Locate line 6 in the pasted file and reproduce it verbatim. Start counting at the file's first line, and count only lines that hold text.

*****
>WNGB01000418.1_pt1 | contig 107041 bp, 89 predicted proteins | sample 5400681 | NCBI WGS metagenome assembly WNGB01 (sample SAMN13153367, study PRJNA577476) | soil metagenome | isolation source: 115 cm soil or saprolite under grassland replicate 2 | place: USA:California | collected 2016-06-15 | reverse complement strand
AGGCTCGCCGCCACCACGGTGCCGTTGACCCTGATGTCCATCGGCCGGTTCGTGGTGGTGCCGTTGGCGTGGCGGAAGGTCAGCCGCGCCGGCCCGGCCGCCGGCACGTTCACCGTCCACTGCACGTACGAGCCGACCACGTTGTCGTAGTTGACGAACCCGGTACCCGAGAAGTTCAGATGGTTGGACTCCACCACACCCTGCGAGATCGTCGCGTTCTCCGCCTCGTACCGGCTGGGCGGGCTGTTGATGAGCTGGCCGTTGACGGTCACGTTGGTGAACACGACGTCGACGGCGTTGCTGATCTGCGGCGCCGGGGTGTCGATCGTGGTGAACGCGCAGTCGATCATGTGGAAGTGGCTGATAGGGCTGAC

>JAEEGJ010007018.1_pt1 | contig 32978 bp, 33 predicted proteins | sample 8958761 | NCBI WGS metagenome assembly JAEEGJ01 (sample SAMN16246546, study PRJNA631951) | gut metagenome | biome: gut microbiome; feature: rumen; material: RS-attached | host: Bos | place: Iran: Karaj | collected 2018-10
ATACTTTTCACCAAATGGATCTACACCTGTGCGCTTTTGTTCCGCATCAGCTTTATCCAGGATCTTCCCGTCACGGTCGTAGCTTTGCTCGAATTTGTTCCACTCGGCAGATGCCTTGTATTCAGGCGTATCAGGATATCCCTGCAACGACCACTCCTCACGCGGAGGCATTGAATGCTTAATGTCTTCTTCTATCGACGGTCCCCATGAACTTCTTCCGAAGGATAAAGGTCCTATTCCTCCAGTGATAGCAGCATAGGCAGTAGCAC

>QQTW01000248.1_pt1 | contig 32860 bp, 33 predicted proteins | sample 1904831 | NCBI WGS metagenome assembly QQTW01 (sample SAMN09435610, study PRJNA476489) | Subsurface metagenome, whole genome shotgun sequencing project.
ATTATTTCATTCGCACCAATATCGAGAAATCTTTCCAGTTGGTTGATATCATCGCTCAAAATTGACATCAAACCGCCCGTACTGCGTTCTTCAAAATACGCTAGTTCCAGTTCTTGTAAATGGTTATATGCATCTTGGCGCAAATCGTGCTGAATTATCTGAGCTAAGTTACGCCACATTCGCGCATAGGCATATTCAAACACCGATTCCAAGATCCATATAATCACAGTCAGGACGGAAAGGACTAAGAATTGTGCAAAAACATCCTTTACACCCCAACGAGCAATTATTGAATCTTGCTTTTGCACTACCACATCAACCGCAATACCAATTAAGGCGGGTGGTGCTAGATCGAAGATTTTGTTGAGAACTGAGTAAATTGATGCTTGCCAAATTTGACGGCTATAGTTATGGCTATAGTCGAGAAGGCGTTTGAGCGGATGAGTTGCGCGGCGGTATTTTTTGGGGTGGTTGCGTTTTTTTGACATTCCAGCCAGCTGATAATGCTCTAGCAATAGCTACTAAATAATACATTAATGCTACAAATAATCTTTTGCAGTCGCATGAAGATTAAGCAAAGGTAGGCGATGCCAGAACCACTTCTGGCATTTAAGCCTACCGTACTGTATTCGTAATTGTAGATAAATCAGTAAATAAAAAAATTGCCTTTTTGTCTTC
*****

ATTATTTCATTCGCACCAATATCGAGAAATCTTTCCAGTTGGTTGATATCATCGCTCAAAATTGACATCAAACCGCCCGTACTGCGTTCTTCAAAATACGCTAGTTCCAGTTCTTGTAAATGGTTATATGCATCTTGGCGCAAATCGTGCTGAATTATCTGAGCTAAGTTACGCCACATTCGCGCATAGGCATATTCAAACACCGATTCCAAGATCCATATAATCACAGTCAGGACGGAAAGGACTAAGAATTGTGCAAAAACATCCTTTACACCCCAACGAGCAATTATTGAATCTTGCTTTTGCACTACCACATCAACCGCAATACCAATTAAGGCGGGTGGTGCTAGATCGAAGATTTTGTTGAGAACTGAGTAAATTGATGCTTGCCAAATTTGACGGCTATAGTTATGGCTATAGTCGAGAAGGCGTTTGAGCGGATGAGTTGCGCGGCGGTATTTTTTGGGGTGGTTGCGTTTTTTTGACATTCCAGCCAGCTGATAATGCTCTAGCAATAGCTACTAAATAATACATTAATGCTACAAATAATCTTTTGCAGTCGCATGAAGATTAAGCAAAGGTAGGCGATGCCAGAACCACTTCTGGCATTTAAGCCTACCGTACTGTATTCGTAATTGTAGATAAATCAGTAAATAAAAAAATTGCCTTTTTGTCTTC